We also find the district court erred by not giving the NLRB findings a limited collateral estoppel effect as to the events of January 29 and 30. Particularly, the Board found that on those days there was a mixed motive for observing the picket line. For some it was because of union principle motive; for others it was because of fear. In a case such as this when the object of a union's conduct is protected but the tactics used to attain that end are not, we believe the district court should award damages only for the losses directly resulting from the unlawful activity. United Mine Workers v. Gibbs, 383 U.S. 715, 729, 86 S. Ct. 1130, 1140, 16 L. Ed. 2d 218, 230 (1966); see also Teamsters Local Union 20 v. Morton, 377 U.S. 252, 84 S. Ct. 1253, 12 L. Ed. 2d 280 (1964). If the direct cause of the loss is not separable, the court should apply the rule developed in Mead v. Retail Clerks Local 839, 523 F.2d 1371, 1374 (9th Cir. 1975): " [W]hen a union exerts economic pressure to achieve both lawful and unlawful objectives and the consequences are not separable, damages cannot be recovered unless the unlawful objective was a substantial cause of the pressure." General tort principles apply and therefore "substantial cause" does not mean sole or predominate cause, but simply a materially contributing factor. Id. at 1376; accord, Frito-Lay, Inc. v. Local Union No. 137, Int'l Brotherhood of Teamsters, 623 F.2d 1354, 1362-1363 (9th Cir.), cert. denied, 449 U.S. 1013, 101 S. Ct. 571, 66 L. Ed. 2d 472 (1980). While the Mead standard was developed for use in claims brought under Sec. 303 of the Labor Management Relations Act, 29 U.S.C. § 187, we believe principles of preemption mandate its use in state law claims involving conduct partially protected and partially prohibited by federal labor law. See Gibbs, supra, 383 U.S. at 732, 86 S. Ct. at 1142, 16 L. Ed. 2d at 231.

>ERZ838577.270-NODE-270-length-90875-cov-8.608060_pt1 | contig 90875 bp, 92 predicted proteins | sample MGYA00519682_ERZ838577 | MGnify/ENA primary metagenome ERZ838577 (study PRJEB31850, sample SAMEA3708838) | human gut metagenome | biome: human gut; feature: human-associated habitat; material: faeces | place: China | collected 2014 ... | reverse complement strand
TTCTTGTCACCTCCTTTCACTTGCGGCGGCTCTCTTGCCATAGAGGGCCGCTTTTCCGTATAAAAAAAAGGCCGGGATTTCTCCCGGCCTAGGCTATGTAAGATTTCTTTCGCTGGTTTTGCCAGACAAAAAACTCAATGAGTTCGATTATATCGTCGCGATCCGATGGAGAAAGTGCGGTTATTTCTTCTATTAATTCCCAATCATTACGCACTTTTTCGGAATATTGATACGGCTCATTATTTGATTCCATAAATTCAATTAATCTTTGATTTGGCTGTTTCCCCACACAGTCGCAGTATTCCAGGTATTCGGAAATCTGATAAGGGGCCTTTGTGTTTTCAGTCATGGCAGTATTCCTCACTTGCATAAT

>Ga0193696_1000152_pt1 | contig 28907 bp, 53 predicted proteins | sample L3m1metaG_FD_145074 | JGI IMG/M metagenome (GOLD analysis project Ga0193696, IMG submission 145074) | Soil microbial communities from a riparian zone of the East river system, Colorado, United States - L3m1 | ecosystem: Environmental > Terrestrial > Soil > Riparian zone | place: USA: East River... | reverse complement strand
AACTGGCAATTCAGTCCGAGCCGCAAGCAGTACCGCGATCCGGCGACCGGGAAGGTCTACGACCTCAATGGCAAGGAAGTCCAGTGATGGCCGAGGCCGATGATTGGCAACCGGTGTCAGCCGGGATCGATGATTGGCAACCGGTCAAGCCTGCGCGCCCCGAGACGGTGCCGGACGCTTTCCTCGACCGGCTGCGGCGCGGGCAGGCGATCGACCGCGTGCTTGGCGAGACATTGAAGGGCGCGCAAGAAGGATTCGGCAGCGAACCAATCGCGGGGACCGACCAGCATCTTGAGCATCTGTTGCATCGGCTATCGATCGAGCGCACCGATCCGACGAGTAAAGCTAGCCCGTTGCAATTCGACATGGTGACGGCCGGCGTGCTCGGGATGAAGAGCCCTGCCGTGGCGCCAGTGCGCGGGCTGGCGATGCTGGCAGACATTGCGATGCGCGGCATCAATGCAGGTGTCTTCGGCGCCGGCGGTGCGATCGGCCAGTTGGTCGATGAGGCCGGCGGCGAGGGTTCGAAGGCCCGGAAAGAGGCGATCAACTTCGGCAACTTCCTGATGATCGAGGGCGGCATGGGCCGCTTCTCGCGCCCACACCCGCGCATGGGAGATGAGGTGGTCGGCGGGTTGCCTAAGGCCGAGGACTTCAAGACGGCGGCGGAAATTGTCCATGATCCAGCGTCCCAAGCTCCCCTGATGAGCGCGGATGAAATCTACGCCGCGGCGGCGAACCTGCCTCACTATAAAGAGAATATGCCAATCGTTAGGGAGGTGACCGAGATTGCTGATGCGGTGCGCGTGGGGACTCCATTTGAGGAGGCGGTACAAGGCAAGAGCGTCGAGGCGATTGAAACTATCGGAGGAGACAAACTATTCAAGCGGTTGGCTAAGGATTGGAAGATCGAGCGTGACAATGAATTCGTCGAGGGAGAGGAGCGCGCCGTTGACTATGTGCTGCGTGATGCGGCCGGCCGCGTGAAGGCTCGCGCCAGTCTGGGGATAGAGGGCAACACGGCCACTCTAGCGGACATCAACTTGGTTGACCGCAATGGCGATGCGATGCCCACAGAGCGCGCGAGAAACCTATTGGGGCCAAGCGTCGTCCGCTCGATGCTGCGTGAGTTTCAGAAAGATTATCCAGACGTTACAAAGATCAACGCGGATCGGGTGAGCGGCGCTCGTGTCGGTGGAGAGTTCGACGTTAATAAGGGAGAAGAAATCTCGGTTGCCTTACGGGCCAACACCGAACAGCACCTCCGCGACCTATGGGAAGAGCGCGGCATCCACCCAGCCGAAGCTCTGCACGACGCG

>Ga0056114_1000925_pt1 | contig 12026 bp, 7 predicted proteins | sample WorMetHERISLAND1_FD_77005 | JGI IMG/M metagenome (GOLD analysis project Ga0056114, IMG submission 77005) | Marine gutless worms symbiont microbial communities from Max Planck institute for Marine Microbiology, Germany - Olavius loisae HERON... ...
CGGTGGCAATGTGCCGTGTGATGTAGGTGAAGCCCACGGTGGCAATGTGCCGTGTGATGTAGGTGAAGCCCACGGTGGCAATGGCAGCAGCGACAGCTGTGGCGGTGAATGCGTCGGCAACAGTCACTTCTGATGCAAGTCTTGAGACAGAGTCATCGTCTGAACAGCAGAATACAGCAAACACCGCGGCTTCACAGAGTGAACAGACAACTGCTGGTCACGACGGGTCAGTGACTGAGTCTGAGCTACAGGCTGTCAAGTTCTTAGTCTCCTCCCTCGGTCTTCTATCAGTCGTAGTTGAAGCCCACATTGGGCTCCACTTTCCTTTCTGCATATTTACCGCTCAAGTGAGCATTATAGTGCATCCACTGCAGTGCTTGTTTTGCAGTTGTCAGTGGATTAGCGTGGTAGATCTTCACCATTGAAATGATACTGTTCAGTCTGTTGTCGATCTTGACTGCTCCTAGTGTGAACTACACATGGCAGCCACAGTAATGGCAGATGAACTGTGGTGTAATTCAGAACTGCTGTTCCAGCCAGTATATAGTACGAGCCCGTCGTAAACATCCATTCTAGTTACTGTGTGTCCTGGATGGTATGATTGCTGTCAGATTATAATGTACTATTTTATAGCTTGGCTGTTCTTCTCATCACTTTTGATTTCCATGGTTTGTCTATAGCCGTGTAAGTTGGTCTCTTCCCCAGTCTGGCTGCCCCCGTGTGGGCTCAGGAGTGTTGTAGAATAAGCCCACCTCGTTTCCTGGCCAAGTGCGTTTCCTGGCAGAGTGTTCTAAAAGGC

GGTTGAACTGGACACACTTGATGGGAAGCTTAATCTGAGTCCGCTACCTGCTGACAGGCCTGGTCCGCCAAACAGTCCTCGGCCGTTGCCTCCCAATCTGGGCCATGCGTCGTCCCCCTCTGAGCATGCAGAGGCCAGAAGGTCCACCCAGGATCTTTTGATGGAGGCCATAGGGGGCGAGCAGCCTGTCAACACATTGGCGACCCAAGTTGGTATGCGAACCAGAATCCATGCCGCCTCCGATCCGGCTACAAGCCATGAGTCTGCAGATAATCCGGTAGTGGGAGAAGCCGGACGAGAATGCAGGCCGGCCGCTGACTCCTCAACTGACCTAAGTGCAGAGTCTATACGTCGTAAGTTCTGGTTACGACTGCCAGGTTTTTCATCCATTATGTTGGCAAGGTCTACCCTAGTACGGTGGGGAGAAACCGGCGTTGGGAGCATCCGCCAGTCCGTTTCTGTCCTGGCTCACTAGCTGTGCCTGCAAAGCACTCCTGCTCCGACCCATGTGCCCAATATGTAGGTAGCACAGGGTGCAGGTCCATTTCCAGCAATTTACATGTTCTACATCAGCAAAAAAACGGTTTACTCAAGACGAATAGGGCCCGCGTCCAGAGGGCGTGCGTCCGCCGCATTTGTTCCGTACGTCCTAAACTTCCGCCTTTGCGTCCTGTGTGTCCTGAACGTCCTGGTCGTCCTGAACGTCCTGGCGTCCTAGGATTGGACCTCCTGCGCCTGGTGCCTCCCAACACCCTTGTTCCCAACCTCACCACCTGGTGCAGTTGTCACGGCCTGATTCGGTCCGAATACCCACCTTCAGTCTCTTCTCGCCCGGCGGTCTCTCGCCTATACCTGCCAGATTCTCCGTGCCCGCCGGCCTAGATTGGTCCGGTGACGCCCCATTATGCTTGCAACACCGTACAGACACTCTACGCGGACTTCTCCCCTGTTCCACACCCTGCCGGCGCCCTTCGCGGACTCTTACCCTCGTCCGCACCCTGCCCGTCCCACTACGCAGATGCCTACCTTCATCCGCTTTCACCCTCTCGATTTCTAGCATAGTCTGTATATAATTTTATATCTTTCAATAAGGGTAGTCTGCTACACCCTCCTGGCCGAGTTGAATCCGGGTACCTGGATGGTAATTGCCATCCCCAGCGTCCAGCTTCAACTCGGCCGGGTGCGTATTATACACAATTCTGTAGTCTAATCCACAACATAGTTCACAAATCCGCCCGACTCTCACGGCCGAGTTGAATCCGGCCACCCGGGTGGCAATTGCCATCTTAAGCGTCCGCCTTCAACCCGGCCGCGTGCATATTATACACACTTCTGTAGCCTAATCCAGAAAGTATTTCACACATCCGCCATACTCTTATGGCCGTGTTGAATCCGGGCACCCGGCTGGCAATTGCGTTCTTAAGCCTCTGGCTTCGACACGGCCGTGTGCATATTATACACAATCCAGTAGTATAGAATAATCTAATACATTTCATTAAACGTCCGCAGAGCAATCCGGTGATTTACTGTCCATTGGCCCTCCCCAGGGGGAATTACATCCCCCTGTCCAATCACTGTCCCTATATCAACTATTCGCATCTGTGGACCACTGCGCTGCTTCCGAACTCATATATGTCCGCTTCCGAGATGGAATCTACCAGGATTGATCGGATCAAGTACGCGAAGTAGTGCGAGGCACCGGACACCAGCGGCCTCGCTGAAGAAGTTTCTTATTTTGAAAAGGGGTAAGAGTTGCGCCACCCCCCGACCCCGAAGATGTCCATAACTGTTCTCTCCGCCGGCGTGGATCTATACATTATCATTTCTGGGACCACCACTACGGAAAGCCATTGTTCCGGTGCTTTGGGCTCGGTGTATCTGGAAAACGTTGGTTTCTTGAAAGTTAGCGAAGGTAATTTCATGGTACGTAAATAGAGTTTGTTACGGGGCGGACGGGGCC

In sum, we hold the Union may not be liable for interfering with Rainbow's employees' contracts after January 30, 1977. At that point, the employees' refusal to work was caused by union-principle motivation, not the Union's mass picketing or threats, if in fact the Union continued to engage in that conduct at that time. The Union may be liable for the loss of business on January 29 and 30, however, if the district court finds the Union's unlawful conduct to be a material factor in the refusal of the Rainbow employees to work.

The judgment of the district court is

REVERSED and REMANDED for further proceedings not inconsistent with this opinion.

Costs are awarded to appellants.


The caption is changed from "LOCAL 999" to correctly state "LOCAL 996."


The Honorable Shiro Kashiwa, United States Court of Appeals for the Federal Circuit, sitting by designation


Judge Heen found the Union reduced the number of pickets to two on February 7, 1977. This is clear error. References in the transcript and even appellee's brief are clear that the Union agreed to reduce the pickets to two on February 2 and that this in fact occurred beginning on February 3. See, e.g., Reporter's Transcript, Vol. III, at 45-46 and 50; Appellee's Brief at 8


We do not discuss the possible res judicata effect of this prior state court action. Res judicata is an affirmative defense that is waived if not specially pleaded. Santos v. Alaska Bar Ass'n, 618 F.2d 575, 576-77 (9th Cir. 1980). The Union neither raised this issue below nor on appeal. Nothing in this opinion, however, forecloses the Union from amending its pleadings in the district court to assert the plea. See Blonder-Tongue v. University, 402 U.S. 313, 350, 91 S. Ct. 1434, 1453-1454, 28 L. Ed. 2d 788 (1971)


Rainbow argues that the Union waived this argument by failing to present it to the district court. While we would have preferred more specificity in the Union's claim, it is sufficient that the Union repeatedly raised the collateral estoppel claim before the district court. Our decision is not based on a general interpretation of Hawaii tort law but simply upon the scope and binding effect of the findings in a prior labor proceeding. We note, however, that the district court apparently relied upon the Restatement (Second) of Torts (1979) as a guide for the interpretation of the tort of interference with contract. Under the guidelines of Secs. 766 and 767, it would appear the conduct at issue here, at least as of January 31, was privileged and not improper